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Hong Kong localism and independence

‘Hong Kong can deal with it’: academic says city can resolve issue of independence advocates being barred from Legco elections

Qi Pengfei says no need to refer case to NPC Standing Committee

PUBLISHED : Tuesday, 09 August, 2016, 5:41pm
UPDATED : Thursday, 11 August, 2016, 12:08pm

The controversy over Hong Kong independence advocates being kicked off the ballot in Legislative Council elections is unlikely to prompt an interpretation of the Basic Law by the nation’s top legislature, according to a leading mainland expert on the city’s affairs.

Qi Pengfei, director of Renmin University’s research centre on Hong Kong, Macau and Taiwan, said the row over the disqualifications could be resolved by the Hong Kong legal system.

But he said on Tuesday that enacting national security legislation would be an urgent task for whoever becomes chief executive next year.

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“At this moment, I don’t see the need for the National People’s Congress Standing Committee to make an interpretation of the Basic Law,” he said.

Qi’s comments came a day after Secretary for Justice Rimsky Yuen Kwok-keung stressed the government had no plan to ask the Standing Committee to interpret the law and head off a looming legal battle.

Election officials disqualified Edward Leung Tin-kei of the Hong Kong Indigenous, Hong Kong National Party convenor Chan Ho-tin and four other localists because of their pro-independence stances.

Critics said the disqualifications amounted to political screening.

Leung and Chan vowed to submit election petitions challenging the rejection.

Over the past few days, the legal sector and pan-democrats have expressed fears that the Standing Committee would invoke its power to interpret the Basic Law to make sure independence advocates would be kept permanently out of Legco.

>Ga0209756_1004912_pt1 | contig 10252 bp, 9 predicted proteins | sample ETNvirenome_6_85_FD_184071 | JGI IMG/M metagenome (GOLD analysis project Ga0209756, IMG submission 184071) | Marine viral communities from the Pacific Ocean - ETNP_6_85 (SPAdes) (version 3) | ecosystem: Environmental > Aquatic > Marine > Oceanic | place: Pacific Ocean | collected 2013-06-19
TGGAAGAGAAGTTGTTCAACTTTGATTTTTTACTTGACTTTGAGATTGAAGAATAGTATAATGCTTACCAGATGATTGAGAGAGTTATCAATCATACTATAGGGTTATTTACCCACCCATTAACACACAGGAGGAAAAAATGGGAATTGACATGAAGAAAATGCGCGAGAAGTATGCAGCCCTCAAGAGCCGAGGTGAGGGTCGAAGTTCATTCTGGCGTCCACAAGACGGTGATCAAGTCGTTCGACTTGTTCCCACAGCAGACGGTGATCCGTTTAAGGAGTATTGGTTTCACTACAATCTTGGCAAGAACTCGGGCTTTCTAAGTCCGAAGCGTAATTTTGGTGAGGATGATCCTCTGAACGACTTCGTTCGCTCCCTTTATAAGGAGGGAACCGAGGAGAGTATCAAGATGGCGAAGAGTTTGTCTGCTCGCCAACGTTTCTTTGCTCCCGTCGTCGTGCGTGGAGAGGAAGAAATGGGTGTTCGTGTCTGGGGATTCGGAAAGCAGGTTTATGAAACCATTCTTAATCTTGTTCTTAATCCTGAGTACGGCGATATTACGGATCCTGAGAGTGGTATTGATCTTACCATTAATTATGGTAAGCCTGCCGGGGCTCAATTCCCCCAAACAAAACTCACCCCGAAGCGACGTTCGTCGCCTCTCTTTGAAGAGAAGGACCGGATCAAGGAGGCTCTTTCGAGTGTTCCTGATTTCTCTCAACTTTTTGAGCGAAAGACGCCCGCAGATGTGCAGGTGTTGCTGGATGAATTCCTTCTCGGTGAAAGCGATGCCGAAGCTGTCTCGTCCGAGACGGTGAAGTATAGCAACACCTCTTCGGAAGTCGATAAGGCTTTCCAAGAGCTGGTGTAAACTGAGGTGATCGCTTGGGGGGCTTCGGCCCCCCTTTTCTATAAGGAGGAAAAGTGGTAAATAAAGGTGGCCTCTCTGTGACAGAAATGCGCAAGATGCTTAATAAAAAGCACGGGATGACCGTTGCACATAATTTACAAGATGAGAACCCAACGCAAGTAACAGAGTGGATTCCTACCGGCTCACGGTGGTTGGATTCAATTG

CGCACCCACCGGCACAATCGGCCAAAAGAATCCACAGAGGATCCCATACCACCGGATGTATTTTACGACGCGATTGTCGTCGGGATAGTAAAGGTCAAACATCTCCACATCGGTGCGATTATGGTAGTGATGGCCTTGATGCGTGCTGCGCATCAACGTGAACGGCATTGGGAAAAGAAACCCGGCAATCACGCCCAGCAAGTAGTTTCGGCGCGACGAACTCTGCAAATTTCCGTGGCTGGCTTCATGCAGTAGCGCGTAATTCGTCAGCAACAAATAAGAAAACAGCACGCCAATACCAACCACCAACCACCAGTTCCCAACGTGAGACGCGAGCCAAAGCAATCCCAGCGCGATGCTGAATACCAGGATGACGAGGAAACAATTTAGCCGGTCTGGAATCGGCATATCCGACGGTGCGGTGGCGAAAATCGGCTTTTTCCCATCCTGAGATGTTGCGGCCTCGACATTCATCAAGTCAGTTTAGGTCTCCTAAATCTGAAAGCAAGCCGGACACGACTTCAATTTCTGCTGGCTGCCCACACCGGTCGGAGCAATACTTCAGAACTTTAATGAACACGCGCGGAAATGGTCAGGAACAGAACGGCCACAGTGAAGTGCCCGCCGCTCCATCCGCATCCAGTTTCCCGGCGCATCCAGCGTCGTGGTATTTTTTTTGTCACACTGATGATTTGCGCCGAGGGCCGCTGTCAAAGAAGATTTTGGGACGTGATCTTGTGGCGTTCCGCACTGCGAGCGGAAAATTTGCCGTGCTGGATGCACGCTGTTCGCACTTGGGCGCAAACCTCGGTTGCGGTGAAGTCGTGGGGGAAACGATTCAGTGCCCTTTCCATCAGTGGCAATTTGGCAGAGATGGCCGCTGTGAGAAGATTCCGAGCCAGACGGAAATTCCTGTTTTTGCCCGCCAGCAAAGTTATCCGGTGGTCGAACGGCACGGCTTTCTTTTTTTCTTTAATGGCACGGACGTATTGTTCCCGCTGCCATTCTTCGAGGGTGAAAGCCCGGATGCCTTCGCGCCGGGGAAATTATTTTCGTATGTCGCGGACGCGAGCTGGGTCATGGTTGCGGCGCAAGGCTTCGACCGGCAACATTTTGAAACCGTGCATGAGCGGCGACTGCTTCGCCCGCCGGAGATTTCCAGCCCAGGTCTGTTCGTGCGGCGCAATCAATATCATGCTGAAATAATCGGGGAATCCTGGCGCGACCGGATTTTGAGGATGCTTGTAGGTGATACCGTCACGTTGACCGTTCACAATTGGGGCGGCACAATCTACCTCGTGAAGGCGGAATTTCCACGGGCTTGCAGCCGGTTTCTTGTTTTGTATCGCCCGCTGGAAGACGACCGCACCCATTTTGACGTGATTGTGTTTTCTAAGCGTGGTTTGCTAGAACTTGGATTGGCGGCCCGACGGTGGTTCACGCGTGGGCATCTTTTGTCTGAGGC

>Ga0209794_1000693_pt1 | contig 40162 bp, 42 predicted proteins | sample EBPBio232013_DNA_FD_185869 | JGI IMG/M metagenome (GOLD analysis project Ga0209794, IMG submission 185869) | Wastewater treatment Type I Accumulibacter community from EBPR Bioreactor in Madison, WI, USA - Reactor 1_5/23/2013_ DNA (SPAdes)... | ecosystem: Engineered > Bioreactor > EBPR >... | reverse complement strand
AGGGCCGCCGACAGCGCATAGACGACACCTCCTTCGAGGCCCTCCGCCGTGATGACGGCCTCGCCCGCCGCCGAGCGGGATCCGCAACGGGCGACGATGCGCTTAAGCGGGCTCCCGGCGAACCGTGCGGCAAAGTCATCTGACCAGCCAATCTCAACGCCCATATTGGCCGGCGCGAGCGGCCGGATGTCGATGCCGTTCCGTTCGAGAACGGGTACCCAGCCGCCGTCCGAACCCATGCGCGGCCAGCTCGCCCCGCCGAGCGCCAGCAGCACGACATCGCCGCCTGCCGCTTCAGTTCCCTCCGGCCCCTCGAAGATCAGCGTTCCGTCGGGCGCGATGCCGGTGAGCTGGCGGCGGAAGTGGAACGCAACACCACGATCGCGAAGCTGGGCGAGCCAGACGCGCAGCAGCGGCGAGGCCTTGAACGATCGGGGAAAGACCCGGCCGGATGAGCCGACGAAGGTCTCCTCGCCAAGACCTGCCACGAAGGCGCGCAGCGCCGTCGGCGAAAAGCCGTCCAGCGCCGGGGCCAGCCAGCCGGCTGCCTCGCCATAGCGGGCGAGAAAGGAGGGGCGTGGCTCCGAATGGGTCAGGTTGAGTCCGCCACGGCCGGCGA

A mainland legal expert familiar with the Basic Law, who declined to be named, said the application of electoral law in Hong Kong – not the Basic Law – was at issue.

“Generally speaking, the Standing Committee does not interpret the laws of Hong Kong,” the expert said.

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But Qi said restarting the electoral reform process and enacting laws to implement Article 23 of the Basic Law to prohibit sedition or Hong Kong independence would be two “unavoidable tasks for the administration whose tenure starts next year.”

“Existing laws in Hong Kong are unable to address advocacy for independence in a comprehensive and thorough manner,” the academic said.

Speaking on RTHK on Tuesday morning, Professor Lau Siu-kai, vice-chairman of the Chinese Association of Hong Kong and Macau Studies – the central government’s top think tank on Hong Kong – said the central and local governments were behind returning officers’ decisions to disqualify localists from the elections.

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“How many people in Hong Kong really believe those returning officers made all the decisions and took action on their own? ” he asked.

Lau stressed that if independence advocates were elected, the city’s internal political order, as well as its relationship with Beijing, would be seriously affected.

“If the central government does not suppress the pro-independence ideas right now, it would become a big trouble for it in the future,” he said.

Additional reporting by Owen Fung